So. You write about men.
What some call holiness—that hard to measure, out-of-the-blue goodness—can take root in strange places, at unexpected times. Think of that cool Christian miracle of Jesus sashaying over water, the tale of the Good Samaritan, and Mother Theresa’s strenuous dedication to feeding Calcutta’s poor—although in her case, her holiness is rightly contested; she may well have been a Fascist.
I waited for a long time for a voice to tell me not to quit my job, and when no voice came, I quit. If someone had asked me how I felt, I would have said I appreciated the finality of quitting, of having made a decision, finally, that I could not take back. But no one asked and so I had no one to lie to, and after a while I began to forget why I had done what I had done and to wish that I could undo it.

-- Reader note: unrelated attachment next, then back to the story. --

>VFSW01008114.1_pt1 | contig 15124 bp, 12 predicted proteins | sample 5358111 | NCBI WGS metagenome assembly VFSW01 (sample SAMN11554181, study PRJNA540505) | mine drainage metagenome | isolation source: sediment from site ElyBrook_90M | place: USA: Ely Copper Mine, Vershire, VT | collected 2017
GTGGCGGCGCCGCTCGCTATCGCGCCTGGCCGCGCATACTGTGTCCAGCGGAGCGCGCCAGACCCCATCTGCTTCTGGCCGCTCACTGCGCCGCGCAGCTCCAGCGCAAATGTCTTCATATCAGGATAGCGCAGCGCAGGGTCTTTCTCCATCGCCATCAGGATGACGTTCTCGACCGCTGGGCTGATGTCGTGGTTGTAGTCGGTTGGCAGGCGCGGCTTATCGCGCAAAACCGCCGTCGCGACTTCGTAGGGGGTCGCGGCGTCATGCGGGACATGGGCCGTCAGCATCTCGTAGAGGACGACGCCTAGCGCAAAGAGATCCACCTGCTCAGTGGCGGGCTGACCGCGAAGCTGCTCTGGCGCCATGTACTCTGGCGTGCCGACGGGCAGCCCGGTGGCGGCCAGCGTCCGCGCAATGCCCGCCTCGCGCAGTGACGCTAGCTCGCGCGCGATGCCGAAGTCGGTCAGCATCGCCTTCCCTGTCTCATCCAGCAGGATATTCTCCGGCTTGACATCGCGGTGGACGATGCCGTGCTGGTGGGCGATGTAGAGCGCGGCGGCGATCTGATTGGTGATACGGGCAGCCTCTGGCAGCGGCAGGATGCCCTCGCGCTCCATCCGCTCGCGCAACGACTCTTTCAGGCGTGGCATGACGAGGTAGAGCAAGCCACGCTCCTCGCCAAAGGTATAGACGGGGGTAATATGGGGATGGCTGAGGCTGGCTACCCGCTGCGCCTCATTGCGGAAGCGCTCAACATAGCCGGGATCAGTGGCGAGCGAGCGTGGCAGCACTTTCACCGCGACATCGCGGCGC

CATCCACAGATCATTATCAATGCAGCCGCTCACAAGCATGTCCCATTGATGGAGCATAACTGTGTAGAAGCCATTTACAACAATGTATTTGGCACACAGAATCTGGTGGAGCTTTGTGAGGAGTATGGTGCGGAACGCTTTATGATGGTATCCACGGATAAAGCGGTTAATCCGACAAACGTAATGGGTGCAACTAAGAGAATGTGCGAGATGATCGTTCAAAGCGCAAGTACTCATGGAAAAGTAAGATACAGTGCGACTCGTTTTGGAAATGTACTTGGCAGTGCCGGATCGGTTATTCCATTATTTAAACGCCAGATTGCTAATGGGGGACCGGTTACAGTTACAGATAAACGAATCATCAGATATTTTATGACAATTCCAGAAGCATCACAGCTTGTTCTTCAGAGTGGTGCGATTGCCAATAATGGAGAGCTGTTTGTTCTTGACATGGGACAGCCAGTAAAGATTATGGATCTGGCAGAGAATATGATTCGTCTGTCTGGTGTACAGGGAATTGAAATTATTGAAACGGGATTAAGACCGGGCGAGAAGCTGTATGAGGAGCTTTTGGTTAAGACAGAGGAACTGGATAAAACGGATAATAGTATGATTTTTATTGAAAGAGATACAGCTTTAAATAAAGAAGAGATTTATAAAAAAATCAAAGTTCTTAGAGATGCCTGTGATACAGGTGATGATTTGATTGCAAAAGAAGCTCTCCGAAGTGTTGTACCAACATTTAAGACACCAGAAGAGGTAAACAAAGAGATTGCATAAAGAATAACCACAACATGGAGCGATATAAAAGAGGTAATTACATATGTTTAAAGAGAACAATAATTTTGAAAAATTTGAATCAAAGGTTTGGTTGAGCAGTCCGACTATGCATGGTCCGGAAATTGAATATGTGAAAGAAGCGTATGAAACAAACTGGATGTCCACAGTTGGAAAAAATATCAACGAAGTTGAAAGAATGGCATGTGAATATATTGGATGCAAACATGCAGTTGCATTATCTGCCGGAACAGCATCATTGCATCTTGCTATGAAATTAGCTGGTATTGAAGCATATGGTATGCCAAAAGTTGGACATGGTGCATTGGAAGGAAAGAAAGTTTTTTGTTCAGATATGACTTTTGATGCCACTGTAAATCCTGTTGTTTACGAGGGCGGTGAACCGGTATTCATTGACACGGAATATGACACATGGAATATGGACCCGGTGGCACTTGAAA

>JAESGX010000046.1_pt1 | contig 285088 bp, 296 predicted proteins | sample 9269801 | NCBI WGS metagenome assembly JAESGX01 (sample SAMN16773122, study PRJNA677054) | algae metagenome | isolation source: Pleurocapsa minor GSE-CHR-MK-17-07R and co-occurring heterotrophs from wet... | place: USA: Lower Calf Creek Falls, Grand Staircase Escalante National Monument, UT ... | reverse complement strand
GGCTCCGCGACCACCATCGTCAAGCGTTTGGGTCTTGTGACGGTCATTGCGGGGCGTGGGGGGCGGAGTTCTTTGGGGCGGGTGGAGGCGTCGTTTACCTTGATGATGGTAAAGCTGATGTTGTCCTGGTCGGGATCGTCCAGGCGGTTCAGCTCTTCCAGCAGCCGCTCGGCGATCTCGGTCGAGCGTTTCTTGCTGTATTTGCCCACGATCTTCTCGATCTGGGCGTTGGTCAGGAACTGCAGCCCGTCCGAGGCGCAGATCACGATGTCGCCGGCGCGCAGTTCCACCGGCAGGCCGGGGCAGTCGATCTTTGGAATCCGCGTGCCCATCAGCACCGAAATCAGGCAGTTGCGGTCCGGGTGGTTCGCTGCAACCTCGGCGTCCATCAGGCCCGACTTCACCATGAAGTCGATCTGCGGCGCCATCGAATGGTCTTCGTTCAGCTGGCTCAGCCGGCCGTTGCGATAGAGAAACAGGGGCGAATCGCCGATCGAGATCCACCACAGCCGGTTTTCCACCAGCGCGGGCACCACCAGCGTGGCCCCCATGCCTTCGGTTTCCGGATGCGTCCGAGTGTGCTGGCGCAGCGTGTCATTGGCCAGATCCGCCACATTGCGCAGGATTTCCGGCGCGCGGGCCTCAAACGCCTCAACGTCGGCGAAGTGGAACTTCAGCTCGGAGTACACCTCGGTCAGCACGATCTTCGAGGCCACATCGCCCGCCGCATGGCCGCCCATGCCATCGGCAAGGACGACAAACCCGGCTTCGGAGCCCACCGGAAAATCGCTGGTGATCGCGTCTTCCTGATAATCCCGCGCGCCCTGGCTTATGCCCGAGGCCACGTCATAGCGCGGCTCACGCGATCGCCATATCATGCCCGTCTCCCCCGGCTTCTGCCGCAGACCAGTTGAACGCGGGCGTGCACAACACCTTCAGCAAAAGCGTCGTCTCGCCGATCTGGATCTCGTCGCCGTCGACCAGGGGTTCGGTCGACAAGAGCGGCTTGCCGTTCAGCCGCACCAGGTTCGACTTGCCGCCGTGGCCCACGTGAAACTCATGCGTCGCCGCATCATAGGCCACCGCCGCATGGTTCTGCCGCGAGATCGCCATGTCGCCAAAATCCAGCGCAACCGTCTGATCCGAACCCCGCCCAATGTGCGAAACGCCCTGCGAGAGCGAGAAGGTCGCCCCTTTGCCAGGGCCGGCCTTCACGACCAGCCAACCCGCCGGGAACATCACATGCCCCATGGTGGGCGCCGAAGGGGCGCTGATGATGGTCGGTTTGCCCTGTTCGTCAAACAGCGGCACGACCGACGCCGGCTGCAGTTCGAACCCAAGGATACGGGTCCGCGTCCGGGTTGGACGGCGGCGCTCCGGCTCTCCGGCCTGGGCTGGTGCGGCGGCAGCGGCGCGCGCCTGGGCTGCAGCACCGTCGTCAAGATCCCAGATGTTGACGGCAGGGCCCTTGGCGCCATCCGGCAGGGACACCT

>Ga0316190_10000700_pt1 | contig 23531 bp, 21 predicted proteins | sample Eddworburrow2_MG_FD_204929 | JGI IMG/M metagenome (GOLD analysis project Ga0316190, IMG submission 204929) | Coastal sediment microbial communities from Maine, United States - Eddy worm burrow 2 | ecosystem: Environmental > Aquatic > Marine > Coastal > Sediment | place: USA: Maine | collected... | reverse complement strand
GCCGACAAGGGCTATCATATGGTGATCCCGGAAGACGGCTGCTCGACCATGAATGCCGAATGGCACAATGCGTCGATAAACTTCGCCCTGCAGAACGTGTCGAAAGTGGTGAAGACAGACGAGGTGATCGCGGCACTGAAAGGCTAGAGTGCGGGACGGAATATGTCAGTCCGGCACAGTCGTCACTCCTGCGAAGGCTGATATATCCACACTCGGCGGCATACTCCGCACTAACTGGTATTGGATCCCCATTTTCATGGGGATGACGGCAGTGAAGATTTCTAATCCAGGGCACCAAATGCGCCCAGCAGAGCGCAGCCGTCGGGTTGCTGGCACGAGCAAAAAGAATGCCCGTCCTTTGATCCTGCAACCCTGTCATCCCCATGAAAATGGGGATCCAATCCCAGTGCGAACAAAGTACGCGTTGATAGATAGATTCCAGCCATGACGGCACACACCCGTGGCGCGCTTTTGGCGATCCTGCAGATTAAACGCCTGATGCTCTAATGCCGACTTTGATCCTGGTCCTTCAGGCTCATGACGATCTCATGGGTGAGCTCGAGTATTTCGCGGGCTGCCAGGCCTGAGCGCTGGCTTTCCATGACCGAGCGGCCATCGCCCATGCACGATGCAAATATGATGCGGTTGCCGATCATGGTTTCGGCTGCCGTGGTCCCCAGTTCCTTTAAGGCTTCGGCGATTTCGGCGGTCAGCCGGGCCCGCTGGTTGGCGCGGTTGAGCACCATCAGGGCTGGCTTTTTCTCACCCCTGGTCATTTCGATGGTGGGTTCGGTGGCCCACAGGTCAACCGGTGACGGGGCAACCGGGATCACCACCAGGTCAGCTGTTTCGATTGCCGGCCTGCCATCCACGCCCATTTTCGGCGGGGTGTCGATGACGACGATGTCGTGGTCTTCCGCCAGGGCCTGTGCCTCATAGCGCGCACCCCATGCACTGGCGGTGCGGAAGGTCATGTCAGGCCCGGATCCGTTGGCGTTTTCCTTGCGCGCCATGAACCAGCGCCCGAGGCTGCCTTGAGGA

F had already turned a quarter of his apartment into the gallery he called
We Left the Warm Stable and Entered the Latex Void.
This title somehow came out of something I had said when we were among friends. I later added:
We cleft the norms, able, indentured the lame-ass boy,
The guest deforms Babel, anent Ur, the late asteroid.